One of the most unfortunate and discreditable incidents of the rising in the Richelieu district was the murder of Lieutenant Weir, who had been taken prisoner while carrying despatches to Sorel, and was literally hacked to pieces, when he tried to escape from a calèche in which he was being conveyed to St. Charles. An equally unhappy incident was the cold-blooded execution, after a mock trial, of one Chartrand, a harmless non-combatant who was accused, without a tittle of evidence, of being a spy. The temper of the country can be gauged by the fact that when it was attempted, some time later, to convict the murderers on clear evidence, it was impossible to obtain a verdict. Jolbert, the alleged murderer of Weir, was never punished, but Fran?ois Nicholas and Amable Daumais, who had aided in the trial and execution of Chartrand, were subsequently hanged for having taken an active part in the second insurrection of 1838.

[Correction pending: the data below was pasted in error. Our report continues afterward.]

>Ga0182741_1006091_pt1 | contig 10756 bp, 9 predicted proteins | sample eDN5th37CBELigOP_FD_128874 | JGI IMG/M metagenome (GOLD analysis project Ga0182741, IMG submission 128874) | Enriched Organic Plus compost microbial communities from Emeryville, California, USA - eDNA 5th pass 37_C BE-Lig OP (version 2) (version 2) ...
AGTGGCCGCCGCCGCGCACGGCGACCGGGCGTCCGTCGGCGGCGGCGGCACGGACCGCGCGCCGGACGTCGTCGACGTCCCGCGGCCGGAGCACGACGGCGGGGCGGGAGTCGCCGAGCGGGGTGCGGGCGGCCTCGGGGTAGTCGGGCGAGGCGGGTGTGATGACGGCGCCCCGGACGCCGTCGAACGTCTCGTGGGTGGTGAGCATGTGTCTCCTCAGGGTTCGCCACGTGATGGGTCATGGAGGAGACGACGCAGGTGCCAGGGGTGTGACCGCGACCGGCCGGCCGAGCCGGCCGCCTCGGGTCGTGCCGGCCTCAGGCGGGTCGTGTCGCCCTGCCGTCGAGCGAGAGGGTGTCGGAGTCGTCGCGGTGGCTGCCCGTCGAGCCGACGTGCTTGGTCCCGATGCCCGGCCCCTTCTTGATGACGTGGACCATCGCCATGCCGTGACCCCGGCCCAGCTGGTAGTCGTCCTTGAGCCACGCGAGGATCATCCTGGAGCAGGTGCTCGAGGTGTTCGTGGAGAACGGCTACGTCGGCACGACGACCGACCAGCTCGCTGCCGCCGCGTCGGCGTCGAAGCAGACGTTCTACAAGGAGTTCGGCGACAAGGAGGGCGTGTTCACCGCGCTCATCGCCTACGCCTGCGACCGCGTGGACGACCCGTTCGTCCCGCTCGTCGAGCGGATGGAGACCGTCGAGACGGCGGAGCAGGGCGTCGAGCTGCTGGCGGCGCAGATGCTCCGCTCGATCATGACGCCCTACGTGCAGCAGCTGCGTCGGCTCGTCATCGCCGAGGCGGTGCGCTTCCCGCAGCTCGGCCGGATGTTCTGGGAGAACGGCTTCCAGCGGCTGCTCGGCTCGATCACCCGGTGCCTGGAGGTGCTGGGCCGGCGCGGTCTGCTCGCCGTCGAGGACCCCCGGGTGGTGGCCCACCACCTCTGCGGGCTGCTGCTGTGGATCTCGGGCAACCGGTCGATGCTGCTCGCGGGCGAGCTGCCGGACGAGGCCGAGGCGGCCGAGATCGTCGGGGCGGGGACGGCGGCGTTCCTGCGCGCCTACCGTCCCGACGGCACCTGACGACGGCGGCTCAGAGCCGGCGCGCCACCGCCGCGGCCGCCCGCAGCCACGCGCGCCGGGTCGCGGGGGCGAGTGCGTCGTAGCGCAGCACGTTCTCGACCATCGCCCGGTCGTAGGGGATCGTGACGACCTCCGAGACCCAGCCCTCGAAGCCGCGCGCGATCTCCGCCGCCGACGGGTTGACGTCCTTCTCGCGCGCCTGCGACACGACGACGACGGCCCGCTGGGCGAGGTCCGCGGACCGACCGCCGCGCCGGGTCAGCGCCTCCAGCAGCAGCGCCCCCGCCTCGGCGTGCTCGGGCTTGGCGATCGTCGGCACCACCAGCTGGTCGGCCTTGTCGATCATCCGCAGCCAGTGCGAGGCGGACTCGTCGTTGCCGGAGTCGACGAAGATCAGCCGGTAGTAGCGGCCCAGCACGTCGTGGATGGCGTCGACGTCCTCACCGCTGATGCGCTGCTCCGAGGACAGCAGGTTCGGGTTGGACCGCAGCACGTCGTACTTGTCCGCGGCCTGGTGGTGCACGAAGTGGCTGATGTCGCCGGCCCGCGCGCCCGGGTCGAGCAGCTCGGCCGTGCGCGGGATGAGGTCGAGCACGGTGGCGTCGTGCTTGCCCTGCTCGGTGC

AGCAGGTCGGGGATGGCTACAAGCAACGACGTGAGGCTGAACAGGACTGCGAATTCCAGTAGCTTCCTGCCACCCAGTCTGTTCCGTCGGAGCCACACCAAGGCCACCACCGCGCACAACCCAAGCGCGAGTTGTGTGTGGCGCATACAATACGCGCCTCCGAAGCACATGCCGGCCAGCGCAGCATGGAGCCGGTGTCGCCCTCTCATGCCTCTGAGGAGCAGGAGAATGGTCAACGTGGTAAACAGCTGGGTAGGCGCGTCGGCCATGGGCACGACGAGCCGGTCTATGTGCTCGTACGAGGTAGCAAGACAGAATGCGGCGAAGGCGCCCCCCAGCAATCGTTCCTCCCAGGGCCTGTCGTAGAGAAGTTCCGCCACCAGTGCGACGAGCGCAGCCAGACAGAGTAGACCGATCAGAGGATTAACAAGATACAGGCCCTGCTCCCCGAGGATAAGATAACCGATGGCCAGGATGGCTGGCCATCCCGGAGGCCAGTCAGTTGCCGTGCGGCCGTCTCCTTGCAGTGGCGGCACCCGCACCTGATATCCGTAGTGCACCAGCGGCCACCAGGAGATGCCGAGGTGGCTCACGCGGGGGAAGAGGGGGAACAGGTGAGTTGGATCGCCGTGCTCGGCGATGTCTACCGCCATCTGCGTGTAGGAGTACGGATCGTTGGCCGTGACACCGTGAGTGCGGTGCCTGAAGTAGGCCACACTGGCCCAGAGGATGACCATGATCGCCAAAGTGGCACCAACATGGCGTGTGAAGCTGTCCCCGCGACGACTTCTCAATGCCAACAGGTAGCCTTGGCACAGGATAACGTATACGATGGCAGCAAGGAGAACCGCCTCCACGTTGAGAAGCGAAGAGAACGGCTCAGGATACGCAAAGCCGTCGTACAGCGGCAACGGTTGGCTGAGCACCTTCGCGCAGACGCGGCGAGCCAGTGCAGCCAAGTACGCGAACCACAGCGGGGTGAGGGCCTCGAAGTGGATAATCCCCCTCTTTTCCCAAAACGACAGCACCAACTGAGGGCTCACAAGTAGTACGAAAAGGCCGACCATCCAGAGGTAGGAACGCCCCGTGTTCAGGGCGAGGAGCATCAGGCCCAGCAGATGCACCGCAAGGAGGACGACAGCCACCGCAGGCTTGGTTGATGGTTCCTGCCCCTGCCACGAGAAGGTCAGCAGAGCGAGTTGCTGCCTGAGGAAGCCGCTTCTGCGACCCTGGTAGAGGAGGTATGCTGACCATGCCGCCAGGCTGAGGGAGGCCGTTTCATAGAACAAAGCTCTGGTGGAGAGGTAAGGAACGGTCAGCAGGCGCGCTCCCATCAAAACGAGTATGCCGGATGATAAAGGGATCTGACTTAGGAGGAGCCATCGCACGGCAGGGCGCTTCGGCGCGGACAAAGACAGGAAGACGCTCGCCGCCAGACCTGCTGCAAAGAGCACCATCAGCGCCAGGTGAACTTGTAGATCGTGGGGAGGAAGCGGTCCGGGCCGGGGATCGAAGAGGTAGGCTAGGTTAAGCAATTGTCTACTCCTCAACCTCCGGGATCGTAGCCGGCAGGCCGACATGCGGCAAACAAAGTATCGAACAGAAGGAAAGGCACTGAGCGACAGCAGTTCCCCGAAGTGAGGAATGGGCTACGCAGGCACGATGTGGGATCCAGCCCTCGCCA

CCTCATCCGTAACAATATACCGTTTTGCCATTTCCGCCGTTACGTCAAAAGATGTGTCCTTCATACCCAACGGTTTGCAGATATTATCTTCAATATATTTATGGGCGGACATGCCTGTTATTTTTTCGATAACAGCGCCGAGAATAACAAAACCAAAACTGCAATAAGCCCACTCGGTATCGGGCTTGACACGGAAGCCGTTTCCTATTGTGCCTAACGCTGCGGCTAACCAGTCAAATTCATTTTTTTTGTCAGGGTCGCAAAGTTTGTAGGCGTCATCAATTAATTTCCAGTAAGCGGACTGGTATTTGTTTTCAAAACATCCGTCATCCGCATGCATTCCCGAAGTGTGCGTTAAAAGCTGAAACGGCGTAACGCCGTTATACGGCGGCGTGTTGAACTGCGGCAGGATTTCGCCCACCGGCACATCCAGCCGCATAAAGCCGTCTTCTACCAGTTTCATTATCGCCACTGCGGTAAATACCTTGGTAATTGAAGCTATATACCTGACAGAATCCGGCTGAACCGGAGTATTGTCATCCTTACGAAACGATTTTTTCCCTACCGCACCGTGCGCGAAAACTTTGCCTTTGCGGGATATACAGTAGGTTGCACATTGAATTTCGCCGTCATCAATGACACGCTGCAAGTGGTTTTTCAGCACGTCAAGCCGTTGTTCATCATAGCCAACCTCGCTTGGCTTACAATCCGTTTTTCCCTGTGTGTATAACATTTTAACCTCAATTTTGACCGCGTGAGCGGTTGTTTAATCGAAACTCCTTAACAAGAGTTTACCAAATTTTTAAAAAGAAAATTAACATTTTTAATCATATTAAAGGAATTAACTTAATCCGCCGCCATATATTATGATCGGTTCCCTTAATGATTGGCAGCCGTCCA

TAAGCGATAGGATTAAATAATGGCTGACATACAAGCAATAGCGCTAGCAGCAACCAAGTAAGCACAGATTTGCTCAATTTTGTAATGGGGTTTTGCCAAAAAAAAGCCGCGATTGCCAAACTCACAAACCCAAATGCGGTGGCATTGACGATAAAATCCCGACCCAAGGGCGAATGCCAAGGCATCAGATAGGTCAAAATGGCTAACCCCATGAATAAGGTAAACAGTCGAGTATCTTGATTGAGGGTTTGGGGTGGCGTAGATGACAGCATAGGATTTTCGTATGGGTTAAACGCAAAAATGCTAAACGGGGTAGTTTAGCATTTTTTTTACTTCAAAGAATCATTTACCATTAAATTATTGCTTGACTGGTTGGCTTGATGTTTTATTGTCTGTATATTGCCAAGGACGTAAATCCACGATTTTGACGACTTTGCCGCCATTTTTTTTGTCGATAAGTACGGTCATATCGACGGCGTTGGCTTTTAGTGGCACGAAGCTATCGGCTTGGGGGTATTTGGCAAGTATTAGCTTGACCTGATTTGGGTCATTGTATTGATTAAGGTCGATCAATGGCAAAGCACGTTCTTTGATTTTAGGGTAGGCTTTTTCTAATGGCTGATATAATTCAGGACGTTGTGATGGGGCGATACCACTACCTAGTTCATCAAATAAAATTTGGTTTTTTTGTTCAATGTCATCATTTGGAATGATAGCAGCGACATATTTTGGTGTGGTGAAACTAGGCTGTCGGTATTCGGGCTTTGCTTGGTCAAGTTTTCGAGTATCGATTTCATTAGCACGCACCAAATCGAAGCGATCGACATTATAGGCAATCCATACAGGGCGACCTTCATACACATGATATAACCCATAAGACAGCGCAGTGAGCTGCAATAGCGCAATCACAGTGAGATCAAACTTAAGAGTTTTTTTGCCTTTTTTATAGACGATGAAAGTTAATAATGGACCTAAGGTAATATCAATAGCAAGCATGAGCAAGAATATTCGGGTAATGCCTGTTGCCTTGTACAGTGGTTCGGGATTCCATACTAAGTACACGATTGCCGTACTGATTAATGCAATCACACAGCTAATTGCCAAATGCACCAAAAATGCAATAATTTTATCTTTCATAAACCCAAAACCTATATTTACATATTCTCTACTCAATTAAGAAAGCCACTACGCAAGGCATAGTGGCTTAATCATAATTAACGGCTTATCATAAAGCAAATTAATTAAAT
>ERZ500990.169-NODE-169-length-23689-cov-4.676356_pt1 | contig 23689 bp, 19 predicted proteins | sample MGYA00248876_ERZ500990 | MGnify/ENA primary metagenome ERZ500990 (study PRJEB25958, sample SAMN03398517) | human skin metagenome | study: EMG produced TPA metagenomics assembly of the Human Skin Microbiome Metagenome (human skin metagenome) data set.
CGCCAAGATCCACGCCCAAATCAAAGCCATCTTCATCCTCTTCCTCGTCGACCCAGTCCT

The rebellion of 1837 never reached any large proportions, and very few French Canadians of social or political standing openly participated in the movement. Monseigneur Lartigue, Roman Catholic bishop of Montreal, issued a mandement severely censuring the misguided men who had joined in the rebellious movement and caused so much misery throughout the province. In England, strange to say, there were men found, even in parliament, ready to misrepresent the facts and glory in a rebellion the causes of which they did not understand. The animating motive with these persons was then-and there were similar examples during the American revolution-to assail the government of the day and make political capital against them, but, it must be admitted, in all fairness to the reform ministry of that day and even to preceding cabinets for some years, that the policy of all was to be just and conciliatory in their relations with the provincial agitators, though it is also evident that a more thorough knowledge of political conditions and a more resolute effort to a reach the bottom of grievances might have long before removed causes of irritation and saved the loss of property and life in 1837 and 1838.